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Zimbabwe's Opposition to Run as Two Parties in March Election


Talks to unify Zimbabwe's fractured opposition party have broken down. Peta Thornycroft reports for VOA that the two factions will stand in the elections as separate political parties, which analysts say will strengthen long-time President Robert Mugabe in March elections.

In meetings over the weekend, the two factions of the Movement for Democratic Change failed to agree on proposals to share voting districts and put up a single candidate to run against President Robert Mugabe.

The movement split in 2005 and had been trying to agree on a pact to united to challenge Mr. Mugabe in elections.

This is the second time a proposed agreement between the two factions has collapsed. In April last year, both sides came up with an agreement after 10 months of negotiations. But it failed when Tsvangirai's national executive committee rejected it.

The same scenario happened this weekend. On Saturday night, it seemed as though the two sides were close to agreement but on Sunday morning, Tsvangirai's team again voted against it. The talks between the two camps collapsed over the differences about how many candidates to field in the Matabeleland province - an MDC stronghold.

The leader of the smaller MDC group, academic Arthur Mutambara, apologized Sunday to Zimbabweans for the failure to achieve an election pact, and said a single candidate philosophy would have made it easier to deliver victory against ZANU-PF. He said his faction would go it alone, and he would stand in the presidential poll.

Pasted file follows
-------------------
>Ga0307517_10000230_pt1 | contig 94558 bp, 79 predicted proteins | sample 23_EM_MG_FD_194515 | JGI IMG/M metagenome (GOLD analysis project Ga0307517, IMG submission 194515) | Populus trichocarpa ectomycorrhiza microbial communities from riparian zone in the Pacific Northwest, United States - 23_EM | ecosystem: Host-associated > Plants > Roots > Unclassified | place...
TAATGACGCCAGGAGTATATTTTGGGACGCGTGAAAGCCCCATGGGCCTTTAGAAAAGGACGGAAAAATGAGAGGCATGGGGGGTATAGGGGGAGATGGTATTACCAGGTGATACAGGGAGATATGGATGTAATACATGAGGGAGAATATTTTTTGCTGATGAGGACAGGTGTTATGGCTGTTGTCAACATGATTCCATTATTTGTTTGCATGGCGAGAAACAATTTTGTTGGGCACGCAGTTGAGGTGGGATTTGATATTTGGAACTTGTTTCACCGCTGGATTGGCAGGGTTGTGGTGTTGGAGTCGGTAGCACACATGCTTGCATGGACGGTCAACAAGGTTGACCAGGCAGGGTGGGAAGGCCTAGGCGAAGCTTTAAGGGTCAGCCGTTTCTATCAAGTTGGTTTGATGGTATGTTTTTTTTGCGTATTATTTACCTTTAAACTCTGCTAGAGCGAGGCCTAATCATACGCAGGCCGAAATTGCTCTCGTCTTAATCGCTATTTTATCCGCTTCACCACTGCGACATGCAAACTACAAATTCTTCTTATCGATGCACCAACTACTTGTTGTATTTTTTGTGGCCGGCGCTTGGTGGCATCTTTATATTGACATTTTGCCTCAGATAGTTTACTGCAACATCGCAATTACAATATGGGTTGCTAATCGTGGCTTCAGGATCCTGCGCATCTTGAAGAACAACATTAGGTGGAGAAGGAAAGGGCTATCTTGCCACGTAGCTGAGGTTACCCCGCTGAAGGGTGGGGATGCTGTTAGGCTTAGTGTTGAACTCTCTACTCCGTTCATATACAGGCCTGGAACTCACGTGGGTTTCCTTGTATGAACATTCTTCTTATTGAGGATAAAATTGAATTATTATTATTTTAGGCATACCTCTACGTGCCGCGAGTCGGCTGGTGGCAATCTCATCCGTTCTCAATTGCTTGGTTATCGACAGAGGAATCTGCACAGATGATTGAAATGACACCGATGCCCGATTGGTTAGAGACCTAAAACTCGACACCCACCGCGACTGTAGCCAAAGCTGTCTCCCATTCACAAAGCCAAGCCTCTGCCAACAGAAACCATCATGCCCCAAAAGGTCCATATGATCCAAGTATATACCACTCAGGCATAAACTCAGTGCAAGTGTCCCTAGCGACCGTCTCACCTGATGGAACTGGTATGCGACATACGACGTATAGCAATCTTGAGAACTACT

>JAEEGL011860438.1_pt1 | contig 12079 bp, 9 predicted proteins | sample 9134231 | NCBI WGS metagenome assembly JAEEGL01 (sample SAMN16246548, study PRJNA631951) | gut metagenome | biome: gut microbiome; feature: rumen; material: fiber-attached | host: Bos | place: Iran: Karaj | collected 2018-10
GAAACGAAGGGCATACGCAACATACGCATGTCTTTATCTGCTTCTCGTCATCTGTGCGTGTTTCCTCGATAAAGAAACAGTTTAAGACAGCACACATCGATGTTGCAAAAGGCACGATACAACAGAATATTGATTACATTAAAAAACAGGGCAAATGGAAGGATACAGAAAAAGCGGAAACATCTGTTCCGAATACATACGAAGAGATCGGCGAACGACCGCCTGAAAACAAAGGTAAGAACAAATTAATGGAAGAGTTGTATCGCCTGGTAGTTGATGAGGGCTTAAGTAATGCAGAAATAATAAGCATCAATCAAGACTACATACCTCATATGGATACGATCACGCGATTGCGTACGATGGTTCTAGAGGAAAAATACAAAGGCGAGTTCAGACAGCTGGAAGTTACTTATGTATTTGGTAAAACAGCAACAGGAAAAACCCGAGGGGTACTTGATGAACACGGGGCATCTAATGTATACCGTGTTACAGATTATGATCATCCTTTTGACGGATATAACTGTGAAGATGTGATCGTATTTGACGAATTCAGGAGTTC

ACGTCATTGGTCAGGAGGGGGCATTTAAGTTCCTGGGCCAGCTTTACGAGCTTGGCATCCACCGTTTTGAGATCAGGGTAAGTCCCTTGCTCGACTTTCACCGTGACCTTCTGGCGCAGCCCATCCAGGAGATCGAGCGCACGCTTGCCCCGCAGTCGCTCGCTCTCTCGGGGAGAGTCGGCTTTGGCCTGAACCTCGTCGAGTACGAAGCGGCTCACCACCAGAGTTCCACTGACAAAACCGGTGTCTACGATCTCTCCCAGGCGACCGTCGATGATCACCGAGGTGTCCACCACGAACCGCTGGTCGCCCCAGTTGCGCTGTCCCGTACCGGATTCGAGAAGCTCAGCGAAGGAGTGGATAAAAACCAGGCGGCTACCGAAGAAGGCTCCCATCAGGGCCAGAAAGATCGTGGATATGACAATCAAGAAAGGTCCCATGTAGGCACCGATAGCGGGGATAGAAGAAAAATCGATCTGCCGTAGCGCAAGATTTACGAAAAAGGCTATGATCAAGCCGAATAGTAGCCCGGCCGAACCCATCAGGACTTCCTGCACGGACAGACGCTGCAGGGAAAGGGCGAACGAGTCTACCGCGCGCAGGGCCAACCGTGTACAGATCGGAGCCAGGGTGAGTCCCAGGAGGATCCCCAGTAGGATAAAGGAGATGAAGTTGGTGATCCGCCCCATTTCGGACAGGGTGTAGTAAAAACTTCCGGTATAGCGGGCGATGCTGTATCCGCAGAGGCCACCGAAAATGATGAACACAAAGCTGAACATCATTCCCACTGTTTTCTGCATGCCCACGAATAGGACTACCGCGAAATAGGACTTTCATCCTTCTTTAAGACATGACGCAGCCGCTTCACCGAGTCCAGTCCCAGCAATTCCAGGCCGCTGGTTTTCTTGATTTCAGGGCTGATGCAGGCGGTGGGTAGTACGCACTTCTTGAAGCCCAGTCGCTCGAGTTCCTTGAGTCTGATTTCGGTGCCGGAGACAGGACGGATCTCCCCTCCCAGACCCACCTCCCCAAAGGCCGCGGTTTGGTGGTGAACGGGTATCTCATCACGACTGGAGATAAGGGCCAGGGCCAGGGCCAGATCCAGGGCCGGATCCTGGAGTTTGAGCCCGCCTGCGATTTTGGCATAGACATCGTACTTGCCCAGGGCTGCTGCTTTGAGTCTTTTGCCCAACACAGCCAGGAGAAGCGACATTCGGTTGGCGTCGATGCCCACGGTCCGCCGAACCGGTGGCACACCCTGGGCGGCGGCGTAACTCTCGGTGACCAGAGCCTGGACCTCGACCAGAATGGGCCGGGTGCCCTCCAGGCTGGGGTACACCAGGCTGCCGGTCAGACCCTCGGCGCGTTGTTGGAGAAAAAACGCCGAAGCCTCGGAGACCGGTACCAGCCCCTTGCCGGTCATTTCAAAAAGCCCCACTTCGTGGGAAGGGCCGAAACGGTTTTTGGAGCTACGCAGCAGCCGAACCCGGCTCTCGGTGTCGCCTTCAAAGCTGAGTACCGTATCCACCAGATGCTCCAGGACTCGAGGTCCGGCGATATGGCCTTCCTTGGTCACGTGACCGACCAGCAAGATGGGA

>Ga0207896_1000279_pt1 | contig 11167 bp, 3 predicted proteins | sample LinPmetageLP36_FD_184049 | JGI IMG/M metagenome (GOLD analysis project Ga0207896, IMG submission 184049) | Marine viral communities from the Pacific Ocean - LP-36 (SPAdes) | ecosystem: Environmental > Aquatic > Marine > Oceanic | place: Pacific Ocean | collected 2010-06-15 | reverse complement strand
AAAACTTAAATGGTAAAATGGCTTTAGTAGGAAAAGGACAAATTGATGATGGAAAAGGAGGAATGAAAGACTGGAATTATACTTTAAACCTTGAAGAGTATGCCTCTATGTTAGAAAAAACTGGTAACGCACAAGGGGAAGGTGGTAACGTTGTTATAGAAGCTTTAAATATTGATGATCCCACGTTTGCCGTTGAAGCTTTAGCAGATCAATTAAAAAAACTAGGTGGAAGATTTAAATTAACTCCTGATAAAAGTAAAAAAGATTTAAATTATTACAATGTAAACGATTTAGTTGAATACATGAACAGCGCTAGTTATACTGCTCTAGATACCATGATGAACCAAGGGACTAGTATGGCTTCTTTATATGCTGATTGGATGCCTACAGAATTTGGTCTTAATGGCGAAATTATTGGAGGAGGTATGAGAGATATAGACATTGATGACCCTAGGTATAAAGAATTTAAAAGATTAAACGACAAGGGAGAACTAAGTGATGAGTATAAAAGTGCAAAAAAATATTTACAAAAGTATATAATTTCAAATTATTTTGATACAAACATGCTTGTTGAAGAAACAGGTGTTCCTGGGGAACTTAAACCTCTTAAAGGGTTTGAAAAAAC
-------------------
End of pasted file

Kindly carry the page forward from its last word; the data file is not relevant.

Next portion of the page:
When he addressed a press conference in Harare on Sunday, Morgan Tsvangirai also apologized, saying: "We can't force unity down the people's throat" and went on to say the decision was regrettable, unfortunate, but the reality."

Nomination day for the elections is on Friday when each of the three main parties, ZANU-PF and the two MDC's have to put forward hundreds of candidates for national elections.

For the first time Zimbabweans will vote in four elections on one day, for the presidency, the legislature, the senate and local government.

There are nearly double the number of constituencies or voting areas these elections and no maps for voters to find out where they will be allowed to cast their vote.

Election analysts in Harare say the March 29 polls are set to be chaotic.

Mugabe has vowed to clinch a landslide victory in next month's elections to silence the opposition and shame Western foes he says are sponsoring his rivals to remove him from power.

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